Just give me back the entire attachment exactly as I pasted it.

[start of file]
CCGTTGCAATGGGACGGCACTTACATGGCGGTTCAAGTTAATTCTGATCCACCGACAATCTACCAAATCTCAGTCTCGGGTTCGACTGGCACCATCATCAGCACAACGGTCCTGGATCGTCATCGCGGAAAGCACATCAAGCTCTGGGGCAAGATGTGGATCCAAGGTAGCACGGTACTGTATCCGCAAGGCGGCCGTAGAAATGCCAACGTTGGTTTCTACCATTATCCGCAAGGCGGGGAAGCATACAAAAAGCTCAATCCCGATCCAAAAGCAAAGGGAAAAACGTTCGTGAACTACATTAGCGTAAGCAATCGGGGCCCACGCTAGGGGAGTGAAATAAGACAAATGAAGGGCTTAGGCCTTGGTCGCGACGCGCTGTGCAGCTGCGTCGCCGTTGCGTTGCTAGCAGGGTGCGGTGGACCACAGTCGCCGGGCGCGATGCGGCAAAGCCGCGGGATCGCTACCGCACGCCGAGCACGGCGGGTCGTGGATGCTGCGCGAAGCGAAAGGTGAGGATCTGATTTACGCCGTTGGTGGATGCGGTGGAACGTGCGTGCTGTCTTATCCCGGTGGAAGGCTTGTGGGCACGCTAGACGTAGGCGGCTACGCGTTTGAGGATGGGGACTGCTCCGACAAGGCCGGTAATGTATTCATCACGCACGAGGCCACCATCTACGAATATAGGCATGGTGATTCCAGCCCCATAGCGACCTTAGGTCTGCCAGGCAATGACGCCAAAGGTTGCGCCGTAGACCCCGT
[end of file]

CCGTTGCAATGGGACGGCACTTACATGGCGGTTCAAGTTAATTCTGATCCACCGACAATCTACCAAATCTCAGTCTCGGGTTCGACTGGCACCATCATCAGCACAACGGTCCTGGATCGTCATCGCGGAAAGCACATCAAGCTCTGGGGCAAGATGTGGATCCAAGGTAGCACGGTACTGTATCCGCAAGGCGGCCGTAGAAATGCCAACGTTGGTTTCTACCATTATCCGCAAGGCGGGGAAGCATACAAAAAGCTCAATCCCGATCCAAAAGCAAAGGGAAAAACGTTCGTGAACTACATTAGCGTAAGCAATCGGGGCCCACGCTAGGGGAGTGAAATAAGACAAATGAAGGGCTTAGGCCTTGGTCGCGACGCGCTGTGCAGCTGCGTCGCCGTTGCGTTGCTAGCAGGGTGCGGTGGACCACAGTCGCCGGGCGCGATGCGGCAAAGCCGCGGGATCGCTACCGCACGCCGAGCACGGCGGGTCGTGGATGCTGCGCGAAGCGAAAGGTGAGGATCTGATTTACGCCGTTGGTGGATGCGGTGGAACGTGCGTGCTGTCTTATCCCGGTGGAAGGCTTGTGGGCACGCTAGACGTAGGCGGCTACGCGTTTGAGGATGGGGACTGCTCCGACAAGGCCGGTAATGTATTCATCACGCACGAGGCCACCATCTACGAATATAGGCATGGTGATTCCAGCCCCATAGCGACCTTAGGTCTGCCAGGCAATGACGCCAAAGGTTGCGCCGTAGACCCCGT